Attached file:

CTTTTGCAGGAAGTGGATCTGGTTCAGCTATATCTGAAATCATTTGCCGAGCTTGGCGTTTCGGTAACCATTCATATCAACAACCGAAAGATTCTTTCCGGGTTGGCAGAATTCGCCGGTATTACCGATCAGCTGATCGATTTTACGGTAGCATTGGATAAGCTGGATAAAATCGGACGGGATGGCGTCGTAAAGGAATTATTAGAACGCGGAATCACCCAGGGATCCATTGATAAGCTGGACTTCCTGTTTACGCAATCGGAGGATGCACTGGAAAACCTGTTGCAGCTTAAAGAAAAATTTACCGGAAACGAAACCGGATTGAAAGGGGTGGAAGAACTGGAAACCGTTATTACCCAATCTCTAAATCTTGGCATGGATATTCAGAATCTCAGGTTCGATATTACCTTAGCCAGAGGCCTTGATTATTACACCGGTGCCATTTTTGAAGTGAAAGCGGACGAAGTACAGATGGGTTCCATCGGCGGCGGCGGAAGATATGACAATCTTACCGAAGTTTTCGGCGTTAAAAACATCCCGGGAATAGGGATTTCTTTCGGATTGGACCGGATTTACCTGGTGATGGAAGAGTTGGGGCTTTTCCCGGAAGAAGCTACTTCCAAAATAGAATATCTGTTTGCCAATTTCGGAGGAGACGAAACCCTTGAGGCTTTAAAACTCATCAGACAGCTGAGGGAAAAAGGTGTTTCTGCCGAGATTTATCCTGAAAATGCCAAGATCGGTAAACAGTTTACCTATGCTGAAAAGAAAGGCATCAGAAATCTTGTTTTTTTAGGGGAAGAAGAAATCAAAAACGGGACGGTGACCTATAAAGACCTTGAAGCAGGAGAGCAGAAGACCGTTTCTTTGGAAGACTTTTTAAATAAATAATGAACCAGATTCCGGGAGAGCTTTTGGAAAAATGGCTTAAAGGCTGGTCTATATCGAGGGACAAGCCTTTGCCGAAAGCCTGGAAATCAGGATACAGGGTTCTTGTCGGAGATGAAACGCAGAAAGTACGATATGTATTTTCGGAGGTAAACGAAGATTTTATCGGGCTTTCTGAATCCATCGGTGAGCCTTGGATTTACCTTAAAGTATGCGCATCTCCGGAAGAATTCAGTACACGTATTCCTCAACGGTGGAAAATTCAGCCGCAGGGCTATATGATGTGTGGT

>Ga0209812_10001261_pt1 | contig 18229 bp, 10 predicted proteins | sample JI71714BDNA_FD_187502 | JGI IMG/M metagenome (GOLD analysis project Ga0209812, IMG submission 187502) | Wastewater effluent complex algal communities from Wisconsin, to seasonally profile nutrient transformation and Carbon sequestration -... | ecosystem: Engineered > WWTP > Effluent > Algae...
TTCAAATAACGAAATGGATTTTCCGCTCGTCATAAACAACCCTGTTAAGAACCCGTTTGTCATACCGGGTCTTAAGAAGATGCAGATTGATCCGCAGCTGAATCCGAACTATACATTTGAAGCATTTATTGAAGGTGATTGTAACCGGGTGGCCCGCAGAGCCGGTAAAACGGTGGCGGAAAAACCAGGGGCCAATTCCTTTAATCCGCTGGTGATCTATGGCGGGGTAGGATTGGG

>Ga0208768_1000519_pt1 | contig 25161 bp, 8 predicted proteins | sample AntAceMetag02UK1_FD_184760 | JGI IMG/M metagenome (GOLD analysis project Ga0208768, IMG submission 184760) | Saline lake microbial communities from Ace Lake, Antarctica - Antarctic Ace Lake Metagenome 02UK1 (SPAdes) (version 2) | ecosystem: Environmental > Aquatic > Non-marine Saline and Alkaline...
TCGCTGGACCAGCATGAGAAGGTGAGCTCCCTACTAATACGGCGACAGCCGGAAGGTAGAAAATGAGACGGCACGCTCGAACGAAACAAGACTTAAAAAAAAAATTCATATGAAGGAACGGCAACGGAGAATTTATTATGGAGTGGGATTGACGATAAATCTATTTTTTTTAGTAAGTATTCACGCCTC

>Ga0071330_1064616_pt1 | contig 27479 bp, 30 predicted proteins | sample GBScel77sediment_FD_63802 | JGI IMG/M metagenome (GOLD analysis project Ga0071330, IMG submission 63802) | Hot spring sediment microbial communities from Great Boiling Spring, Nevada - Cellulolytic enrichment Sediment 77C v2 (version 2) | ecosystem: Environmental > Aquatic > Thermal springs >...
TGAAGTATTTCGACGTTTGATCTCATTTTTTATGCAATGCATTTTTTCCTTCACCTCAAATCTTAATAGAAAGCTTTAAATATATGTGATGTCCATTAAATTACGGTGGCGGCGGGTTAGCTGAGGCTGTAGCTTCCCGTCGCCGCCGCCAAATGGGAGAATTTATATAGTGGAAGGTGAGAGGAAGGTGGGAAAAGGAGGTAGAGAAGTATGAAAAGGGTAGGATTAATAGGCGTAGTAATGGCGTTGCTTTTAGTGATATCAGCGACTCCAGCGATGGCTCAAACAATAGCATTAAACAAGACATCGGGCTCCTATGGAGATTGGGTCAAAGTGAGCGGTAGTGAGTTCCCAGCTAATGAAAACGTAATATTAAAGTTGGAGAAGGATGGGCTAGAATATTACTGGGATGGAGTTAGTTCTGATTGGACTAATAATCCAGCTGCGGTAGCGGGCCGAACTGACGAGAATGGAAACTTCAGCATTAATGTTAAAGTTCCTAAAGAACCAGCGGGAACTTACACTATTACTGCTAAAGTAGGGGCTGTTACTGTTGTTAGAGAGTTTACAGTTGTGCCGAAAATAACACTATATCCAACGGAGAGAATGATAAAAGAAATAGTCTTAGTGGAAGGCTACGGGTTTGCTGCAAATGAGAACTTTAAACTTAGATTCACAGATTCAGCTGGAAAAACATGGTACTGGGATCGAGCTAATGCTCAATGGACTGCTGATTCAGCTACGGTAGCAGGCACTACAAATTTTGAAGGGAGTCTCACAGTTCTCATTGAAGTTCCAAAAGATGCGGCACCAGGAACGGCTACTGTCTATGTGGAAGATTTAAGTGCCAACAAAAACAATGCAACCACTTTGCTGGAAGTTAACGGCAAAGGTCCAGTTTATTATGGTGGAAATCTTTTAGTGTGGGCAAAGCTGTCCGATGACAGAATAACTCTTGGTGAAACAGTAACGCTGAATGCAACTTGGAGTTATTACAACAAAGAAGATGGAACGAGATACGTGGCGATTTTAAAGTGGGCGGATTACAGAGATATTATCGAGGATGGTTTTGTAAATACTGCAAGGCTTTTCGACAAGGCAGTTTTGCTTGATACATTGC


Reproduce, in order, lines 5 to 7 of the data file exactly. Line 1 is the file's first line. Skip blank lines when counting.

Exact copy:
TCGCTGGACCAGCATGAGAAGGTGAGCTCCCTACTAATACGGCGACAGCCGGAAGGTAGAAAATGAGACGGCACGCTCGAACGAAACAAGACTTAAAAAAAAAATTCATATGAAGGAACGGCAACGGAGAATTTATTATGGAGTGGGATTGACGATAAATCTATTTTTTTTAGTAAGTATTCACGCCTC

>Ga0071330_1064616_pt1 | contig 27479 bp, 30 predicted proteins | sample GBScel77sediment_FD_63802 | JGI IMG/M metagenome (GOLD analysis project Ga0071330, IMG submission 63802) | Hot spring sediment microbial communities from Great Boiling Spring, Nevada - Cellulolytic enrichment Sediment 77C v2 (version 2) | ecosystem: Environmental > Aquatic > Thermal springs >...
TGAAGTATTTCGACGTTTGATCTCATTTTTTATGCAATGCATTTTTTCCTTCACCTCAAATCTTAATAGAAAGCTTTAAATATATGTGATGTCCATTAAATTACGGTGGCGGCGGGTTAGCTGAGGCTGTAGCTTCCCGTCGCCGCCGCCAAATGGGAGAATTTATATAGTGGAAGGTGAGAGGAAGGTGGGAAAAGGAGGTAGAGAAGTATGAAAAGGGTAGGATTAATAGGCGTAGTAATGGCGTTGCTTTTAGTGATATCAGCGACTCCAGCGATGGCTCAAACAATAGCATTAAACAAGACATCGGGCTCCTATGGAGATTGGGTCAAAGTGAGCGGTAGTGAGTTCCCAGCTAATGAAAACGTAATATTAAAGTTGGAGAAGGATGGGCTAGAATATTACTGGGATGGAGTTAGTTCTGATTGGACTAATAATCCAGCTGCGGTAGCGGGCCGAACTGACGAGAATGGAAACTTCAGCATTAATGTTAAAGTTCCTAAAGAACCAGCGGGAACTTACACTATTACTGCTAAAGTAGGGGCTGTTACTGTTGTTAGAGAGTTTACAGTTGTGCCGAAAATAACACTATATCCAACGGAGAGAATGATAAAAGAAATAGTCTTAGTGGAAGGCTACGGGTTTGCTGCAAATGAGAACTTTAAACTTAGATTCACAGATTCAGCTGGAAAAACATGGTACTGGGATCGAGCTAATGCTCAATGGACTGCTGATTCAGCTACGGTAGCAGGCACTACAAATTTTGAAGGGAGTCTCACAGTTCTCATTGAAGTTCCAAAAGATGCGGCACCAGGAACGGCTACTGTCTATGTGGAAGATTTAAGTGCCAACAAAAACAATGCAACCACTTTGCTGGAAGTTAACGGCAAAGGTCCAGTTTATTATGGTGGAAATCTTTTAGTGTGGGCAAAGCTGTCCGATGACAGAATAACTCTTGGTGAAACAGTAACGCTGAATGCAACTTGGAGTTATTACAACAAAGAAGATGGAACGAGATACGTGGCGATTTTAAAGTGGGCGGATTACAGAGATATTATCGAGGATGGTTTTGTAAATACTGCAAGGCTTTTCGACAAGGCAGTTTTGCTTGATACATTGC